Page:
Forensic Accounting

Forensic accounting is an accounting career in which an individual analyzes an individual’s or an organization’s financial records to determine if the individual or organization has committed a wrongful act, or an act for which an individual or the members of an organization can be arrested, fined, and/or sued. Forensic accountants may specialize in a specific area of investigation such as antitrust law, divorce, bankruptcy, insurance, or terrorism. Forensic accountants analyze financial documents; conduct audits; examine ledgers, invoices, receipts, reports, and records to identify discrepancies and/or any other evidence that may indicate that a crime has been committed; examine ledgers, invoices, receipts, reports, and records to track a suspected criminal’s activities and, if possible, recover the financial resources that a criminal has taken.

Additionally, forensic accountants examine property to determine if an insurance claim was legitimate and/or to determine if the funds from a claim were used appropriately. They also speak to customers and suppliers to verify transactions; provide expert testimony in a criminal or civil court proceeding; speak to the employees of the organization to determine if the organization as a whole has taken part in fraudulent and/or questionable business activities in the past; and perform other similar tasks.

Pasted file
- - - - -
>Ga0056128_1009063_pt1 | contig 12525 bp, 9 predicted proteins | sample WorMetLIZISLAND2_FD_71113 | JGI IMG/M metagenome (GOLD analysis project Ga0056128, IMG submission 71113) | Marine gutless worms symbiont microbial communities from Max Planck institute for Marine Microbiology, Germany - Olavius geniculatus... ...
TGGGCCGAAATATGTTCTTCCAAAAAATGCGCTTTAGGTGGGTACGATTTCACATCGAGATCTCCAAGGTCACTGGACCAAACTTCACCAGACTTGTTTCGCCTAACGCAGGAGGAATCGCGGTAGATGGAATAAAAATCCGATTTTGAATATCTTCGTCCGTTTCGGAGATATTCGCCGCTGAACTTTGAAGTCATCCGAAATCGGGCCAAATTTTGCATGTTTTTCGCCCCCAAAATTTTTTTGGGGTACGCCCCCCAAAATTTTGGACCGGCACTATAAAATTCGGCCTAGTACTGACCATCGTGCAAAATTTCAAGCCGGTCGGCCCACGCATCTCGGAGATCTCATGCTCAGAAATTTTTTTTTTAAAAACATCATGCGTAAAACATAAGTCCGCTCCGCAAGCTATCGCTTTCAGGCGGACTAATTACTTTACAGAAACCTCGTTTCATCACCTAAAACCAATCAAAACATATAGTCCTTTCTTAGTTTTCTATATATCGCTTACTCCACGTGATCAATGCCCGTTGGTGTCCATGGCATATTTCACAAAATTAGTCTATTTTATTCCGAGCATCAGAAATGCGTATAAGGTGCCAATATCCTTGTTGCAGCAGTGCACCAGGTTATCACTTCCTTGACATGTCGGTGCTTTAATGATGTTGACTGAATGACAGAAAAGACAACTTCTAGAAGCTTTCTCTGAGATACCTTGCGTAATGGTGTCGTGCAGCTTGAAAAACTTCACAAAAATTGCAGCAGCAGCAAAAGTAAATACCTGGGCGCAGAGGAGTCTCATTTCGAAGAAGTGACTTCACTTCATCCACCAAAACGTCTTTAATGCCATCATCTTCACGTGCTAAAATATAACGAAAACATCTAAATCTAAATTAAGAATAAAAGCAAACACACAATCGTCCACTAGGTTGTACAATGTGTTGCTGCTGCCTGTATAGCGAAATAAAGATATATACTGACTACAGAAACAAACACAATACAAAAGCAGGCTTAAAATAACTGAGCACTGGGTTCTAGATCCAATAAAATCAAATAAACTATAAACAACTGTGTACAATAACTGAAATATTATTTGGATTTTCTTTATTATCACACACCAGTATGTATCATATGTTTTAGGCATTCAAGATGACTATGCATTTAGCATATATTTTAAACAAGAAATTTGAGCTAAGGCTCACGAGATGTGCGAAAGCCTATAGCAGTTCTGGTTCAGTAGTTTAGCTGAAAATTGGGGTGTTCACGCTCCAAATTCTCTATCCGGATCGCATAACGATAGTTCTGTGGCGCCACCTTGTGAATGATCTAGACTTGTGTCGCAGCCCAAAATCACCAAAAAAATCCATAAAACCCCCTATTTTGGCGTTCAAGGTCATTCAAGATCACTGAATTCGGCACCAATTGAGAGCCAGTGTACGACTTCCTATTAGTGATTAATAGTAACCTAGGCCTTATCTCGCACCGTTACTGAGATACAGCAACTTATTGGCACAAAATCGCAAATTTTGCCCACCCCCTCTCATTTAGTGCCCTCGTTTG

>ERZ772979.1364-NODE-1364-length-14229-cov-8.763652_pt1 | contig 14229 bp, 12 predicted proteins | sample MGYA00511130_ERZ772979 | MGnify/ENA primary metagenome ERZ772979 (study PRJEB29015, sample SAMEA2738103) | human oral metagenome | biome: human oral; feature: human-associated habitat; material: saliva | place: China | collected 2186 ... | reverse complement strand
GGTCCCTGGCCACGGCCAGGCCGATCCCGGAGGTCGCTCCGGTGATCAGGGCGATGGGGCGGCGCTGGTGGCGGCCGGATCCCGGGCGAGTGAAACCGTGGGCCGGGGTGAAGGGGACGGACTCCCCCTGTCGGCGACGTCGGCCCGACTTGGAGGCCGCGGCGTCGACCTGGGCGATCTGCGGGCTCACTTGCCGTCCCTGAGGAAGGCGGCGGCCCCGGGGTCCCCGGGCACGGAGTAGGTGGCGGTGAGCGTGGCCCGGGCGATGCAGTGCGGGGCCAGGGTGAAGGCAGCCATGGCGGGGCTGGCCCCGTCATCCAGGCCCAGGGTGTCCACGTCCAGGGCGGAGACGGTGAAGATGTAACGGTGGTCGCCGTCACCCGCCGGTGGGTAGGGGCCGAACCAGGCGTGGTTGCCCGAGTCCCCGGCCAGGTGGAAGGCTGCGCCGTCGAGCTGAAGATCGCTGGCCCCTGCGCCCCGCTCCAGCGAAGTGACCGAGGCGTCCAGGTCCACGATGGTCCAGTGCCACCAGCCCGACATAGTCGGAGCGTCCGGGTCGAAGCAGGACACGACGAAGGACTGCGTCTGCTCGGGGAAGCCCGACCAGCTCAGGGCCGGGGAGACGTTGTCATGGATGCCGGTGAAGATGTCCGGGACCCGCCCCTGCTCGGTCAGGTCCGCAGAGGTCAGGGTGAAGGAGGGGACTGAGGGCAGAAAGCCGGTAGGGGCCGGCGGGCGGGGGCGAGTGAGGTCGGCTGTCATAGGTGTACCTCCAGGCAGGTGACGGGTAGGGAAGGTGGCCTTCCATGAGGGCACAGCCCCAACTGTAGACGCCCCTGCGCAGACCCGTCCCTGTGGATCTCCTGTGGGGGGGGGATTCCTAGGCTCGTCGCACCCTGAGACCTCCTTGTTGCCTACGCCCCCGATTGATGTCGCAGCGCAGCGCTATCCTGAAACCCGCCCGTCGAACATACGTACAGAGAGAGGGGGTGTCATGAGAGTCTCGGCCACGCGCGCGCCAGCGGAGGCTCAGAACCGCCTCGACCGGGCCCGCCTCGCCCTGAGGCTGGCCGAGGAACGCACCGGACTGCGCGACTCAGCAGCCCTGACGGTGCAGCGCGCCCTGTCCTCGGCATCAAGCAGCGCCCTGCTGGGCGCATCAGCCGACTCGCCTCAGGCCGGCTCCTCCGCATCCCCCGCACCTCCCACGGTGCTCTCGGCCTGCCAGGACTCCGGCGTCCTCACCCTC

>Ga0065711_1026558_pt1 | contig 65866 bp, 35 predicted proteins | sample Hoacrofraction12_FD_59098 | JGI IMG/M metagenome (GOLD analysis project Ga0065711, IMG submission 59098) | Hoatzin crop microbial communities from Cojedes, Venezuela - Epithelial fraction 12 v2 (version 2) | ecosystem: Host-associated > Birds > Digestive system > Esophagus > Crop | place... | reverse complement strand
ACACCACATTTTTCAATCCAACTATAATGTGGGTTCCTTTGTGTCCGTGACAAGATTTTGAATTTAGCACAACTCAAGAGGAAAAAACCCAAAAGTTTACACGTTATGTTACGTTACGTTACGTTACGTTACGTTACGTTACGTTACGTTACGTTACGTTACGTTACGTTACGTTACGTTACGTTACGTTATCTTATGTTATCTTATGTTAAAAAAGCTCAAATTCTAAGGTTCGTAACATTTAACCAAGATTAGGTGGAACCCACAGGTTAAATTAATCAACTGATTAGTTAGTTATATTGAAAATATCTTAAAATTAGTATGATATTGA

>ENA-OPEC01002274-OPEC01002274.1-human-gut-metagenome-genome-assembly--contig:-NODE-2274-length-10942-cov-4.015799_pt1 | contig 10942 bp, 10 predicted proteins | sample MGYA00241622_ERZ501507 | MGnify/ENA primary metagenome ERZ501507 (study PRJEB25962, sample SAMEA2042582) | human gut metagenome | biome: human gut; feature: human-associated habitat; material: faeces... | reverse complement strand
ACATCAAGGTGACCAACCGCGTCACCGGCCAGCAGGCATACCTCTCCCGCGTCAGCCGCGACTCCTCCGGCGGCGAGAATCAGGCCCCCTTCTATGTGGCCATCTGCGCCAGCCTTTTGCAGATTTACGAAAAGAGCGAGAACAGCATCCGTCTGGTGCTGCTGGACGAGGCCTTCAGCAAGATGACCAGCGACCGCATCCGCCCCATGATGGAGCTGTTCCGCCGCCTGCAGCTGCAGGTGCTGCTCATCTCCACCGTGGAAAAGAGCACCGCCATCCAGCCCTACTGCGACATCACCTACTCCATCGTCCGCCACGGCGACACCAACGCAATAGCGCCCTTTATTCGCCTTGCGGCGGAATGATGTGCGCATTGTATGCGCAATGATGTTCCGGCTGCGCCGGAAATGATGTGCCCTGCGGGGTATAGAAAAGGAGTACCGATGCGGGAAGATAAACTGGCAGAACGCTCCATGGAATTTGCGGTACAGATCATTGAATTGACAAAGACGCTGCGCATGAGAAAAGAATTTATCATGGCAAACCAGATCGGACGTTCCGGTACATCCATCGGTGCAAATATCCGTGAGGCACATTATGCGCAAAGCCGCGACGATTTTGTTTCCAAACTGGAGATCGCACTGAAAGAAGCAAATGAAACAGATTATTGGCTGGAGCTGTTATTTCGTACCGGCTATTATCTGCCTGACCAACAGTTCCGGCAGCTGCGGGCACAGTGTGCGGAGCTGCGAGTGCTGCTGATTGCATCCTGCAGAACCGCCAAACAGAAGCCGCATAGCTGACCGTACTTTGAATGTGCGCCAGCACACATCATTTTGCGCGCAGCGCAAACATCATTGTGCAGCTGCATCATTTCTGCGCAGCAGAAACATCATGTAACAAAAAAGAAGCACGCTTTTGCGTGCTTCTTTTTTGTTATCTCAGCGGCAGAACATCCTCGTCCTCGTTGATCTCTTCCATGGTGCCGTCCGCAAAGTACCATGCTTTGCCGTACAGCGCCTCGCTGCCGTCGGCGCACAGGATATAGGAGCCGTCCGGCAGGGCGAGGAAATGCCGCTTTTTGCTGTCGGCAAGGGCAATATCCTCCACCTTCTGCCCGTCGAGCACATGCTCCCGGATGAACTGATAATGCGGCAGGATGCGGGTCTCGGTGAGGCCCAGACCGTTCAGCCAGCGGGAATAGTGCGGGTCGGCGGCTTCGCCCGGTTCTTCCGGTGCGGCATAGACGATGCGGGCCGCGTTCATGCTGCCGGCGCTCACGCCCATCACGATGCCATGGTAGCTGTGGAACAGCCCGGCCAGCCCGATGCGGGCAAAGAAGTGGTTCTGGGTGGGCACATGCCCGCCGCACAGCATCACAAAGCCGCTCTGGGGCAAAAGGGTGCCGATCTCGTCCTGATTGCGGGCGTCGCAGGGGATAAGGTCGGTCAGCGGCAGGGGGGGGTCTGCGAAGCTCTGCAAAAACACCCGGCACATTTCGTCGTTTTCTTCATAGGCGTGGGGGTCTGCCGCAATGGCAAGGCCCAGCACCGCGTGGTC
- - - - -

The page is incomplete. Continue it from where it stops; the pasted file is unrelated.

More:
• Individuals in forensic accounting are typically known as forensic accountants or forensic consultants, but an individual in forensic accounting may also be known as an auditor, a divorce financial analyst, a financial examiner, a forensic financial analyst, a fraud auditor, an insurance inspector, or any of a number of other similar titles depending on the specific responsibilities of the position and the specific type of forensic accounting in which the individual works.

In most cases, an individual will be able to obtain a position in forensic accounting with a bachelor’s degree or a master’s degree in accounting from an accredited accounting school and no less than two years of experience in a related field (accounting, auditing, fraud examination, etc.). However, a Certified Forensic Accountant (Cr. FA) certificate, a Certified Fraud Examiner (CFE) certificate, or a Certified Public Accountant (CPA) license is often required (by employers or by law) in order to become a forensic accountant. Some employers may require an individual to obtain a Certified in Financial Forensics (CFF) certificate, a Certified Forensic Consultant (CFC) certificate, a Certified Forensic Financial Analyst (CFFA) certificate, or another similar certificate in order to be eligible for some positions.